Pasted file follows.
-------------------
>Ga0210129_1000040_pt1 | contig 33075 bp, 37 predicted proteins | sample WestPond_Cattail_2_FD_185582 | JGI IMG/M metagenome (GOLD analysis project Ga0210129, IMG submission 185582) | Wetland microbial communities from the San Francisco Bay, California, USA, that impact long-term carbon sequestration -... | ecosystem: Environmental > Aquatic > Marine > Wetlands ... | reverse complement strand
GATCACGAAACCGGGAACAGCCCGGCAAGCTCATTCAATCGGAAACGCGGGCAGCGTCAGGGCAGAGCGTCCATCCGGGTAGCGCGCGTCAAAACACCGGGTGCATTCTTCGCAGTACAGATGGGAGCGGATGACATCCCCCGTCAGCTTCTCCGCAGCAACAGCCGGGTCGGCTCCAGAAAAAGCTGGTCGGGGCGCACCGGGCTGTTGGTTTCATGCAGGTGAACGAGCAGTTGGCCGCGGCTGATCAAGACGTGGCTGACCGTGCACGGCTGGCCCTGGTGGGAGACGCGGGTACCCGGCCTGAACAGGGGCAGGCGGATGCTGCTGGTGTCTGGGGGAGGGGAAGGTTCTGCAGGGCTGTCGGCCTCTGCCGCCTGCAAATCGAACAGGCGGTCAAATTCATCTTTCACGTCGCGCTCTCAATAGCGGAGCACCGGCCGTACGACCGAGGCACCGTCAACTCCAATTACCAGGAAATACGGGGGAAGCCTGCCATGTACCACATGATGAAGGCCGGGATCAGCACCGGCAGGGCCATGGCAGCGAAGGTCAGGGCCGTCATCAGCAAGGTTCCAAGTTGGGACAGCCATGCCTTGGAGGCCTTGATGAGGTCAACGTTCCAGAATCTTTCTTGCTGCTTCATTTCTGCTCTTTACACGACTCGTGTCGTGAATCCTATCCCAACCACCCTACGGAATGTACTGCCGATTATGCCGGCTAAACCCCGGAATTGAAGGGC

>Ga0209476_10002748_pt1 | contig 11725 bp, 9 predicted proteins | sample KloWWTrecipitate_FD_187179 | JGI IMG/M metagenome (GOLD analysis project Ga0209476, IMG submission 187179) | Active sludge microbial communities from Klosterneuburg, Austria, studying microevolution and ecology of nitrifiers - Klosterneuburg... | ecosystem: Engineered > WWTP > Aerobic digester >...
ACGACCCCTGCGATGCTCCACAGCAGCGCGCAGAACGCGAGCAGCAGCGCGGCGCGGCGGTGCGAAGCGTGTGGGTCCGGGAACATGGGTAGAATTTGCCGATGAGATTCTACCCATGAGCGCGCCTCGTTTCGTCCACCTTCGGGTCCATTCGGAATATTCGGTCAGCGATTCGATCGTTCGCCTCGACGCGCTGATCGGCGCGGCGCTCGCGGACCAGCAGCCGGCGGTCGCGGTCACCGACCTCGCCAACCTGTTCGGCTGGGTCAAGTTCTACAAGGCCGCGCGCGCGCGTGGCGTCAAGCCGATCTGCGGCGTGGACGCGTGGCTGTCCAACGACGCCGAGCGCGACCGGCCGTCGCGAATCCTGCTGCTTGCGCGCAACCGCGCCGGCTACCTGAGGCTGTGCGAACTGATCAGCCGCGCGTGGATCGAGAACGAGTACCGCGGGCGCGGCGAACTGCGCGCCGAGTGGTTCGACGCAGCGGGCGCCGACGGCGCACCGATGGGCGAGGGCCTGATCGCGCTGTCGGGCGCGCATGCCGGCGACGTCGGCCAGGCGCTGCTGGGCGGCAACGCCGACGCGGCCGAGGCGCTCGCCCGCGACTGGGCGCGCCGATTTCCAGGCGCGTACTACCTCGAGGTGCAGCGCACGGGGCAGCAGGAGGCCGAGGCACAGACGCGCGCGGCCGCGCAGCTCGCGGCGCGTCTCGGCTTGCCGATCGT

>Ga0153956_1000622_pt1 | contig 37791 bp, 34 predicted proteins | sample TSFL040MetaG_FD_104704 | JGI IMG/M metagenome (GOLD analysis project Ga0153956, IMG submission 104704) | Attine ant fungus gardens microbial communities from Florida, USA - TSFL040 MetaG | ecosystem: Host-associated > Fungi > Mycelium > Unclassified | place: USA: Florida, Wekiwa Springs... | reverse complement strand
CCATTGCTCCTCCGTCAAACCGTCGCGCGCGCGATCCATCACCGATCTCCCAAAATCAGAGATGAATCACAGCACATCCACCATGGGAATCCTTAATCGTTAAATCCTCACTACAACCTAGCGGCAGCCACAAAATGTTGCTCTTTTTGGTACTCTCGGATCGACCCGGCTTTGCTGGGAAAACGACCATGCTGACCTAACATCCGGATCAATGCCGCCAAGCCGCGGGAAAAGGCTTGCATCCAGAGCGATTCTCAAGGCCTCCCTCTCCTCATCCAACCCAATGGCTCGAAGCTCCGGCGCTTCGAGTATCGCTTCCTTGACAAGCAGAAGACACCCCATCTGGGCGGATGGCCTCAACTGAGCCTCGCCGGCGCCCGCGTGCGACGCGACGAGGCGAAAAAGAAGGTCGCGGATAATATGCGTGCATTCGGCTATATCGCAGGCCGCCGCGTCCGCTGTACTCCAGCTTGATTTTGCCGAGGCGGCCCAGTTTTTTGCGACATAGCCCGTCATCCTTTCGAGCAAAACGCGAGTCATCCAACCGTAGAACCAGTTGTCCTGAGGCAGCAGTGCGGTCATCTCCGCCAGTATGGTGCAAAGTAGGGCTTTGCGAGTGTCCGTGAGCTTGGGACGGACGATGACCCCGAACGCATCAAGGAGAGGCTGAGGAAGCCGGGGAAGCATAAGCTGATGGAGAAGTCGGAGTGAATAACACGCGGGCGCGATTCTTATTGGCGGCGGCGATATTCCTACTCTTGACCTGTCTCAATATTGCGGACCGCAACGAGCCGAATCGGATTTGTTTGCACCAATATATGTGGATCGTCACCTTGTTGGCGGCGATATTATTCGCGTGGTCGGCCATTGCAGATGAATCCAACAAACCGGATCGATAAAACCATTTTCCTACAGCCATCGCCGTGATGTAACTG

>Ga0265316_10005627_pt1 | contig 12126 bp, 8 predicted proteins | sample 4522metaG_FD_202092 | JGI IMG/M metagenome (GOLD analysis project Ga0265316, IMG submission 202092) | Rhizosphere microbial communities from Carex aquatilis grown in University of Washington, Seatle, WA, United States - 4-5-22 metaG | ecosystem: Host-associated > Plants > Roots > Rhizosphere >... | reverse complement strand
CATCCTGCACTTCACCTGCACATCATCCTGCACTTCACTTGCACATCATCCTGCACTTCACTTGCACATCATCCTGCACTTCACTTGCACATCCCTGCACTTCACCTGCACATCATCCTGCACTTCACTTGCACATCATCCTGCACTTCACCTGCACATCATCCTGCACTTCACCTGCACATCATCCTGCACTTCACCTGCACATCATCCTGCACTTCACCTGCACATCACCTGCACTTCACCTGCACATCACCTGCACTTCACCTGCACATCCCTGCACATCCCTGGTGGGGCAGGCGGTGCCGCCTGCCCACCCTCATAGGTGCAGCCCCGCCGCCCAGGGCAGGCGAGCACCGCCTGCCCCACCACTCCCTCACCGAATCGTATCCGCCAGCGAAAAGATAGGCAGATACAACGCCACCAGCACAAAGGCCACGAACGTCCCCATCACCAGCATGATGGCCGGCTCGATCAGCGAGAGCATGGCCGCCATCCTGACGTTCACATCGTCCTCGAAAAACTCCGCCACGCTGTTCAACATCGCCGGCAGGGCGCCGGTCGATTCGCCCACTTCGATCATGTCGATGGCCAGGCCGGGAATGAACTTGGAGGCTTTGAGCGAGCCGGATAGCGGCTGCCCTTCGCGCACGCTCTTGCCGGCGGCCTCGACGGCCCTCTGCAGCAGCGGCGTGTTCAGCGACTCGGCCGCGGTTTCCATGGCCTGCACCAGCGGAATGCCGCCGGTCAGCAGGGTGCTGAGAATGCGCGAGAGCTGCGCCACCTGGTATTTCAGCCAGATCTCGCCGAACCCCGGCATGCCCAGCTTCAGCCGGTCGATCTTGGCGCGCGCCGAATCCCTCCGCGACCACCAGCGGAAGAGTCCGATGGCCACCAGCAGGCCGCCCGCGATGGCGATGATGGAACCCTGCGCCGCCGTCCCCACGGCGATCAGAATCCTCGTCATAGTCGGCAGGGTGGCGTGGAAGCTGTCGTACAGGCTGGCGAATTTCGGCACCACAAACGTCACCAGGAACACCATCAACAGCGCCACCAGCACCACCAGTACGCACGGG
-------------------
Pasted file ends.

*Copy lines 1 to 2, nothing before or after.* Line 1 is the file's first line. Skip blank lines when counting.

>Ga0210129_1000040_pt1 | contig 33075 bp, 37 predicted proteins | sample WestPond_Cattail_2_FD_185582 | JGI IMG/M metagenome (GOLD analysis project Ga0210129, IMG submission 185582) | Wetland microbial communities from the San Francisco Bay, California, USA, that impact long-term carbon sequestration -... | ecosystem: Environmental > Aquatic > Marine > Wetlands ... | reverse complement strand
GATCACGAAACCGGGAACAGCCCGGCAAGCTCATTCAATCGGAAACGCGGGCAGCGTCAGGGCAGAGCGTCCATCCGGGTAGCGCGCGTCAAAACACCGGGTGCATTCTTCGCAGTACAGATGGGAGCGGATGACATCCCCCGTCAGCTTCTCCGCAGCAACAGCCGGGTCGGCTCCAGAAAAAGCTGGTCGGGGCGCACCGGGCTGTTGGTTTCATGCAGGTGAACGAGCAGTTGGCCGCGGCTGATCAAGACGTGGCTGACCGTGCACGGCTGGCCCTGGTGGGAGACGCGGGTACCCGGCCTGAACAGGGGCAGGCGGATGCTGCTGGTGTCTGGGGGAGGGGAAGGTTCTGCAGGGCTGTCGGCCTCTGCCGCCTGCAAATCGAACAGGCGGTCAAATTCATCTTTCACGTCGCGCTCTCAATAGCGGAGCACCGGCCGTACGACCGAGGCACCGTCAACTCCAATTACCAGGAAATACGGGGGAAGCCTGCCATGTACCACATGATGAAGGCCGGGATCAGCACCGGCAGGGCCATGGCAGCGAAGGTCAGGGCCGTCATCAGCAAGGTTCCAAGTTGGGACAGCCATGCCTTGGAGGCCTTGATGAGGTCAACGTTCCAGAATCTTTCTTGCTGCTTCATTTCTGCTCTTTACACGACTCGTGTCGTGAATCCTATCCCAACCACCCTACGGAATGTACTGCCGATTATGCCGGCTAAACCCCGGAATTGAAGGGC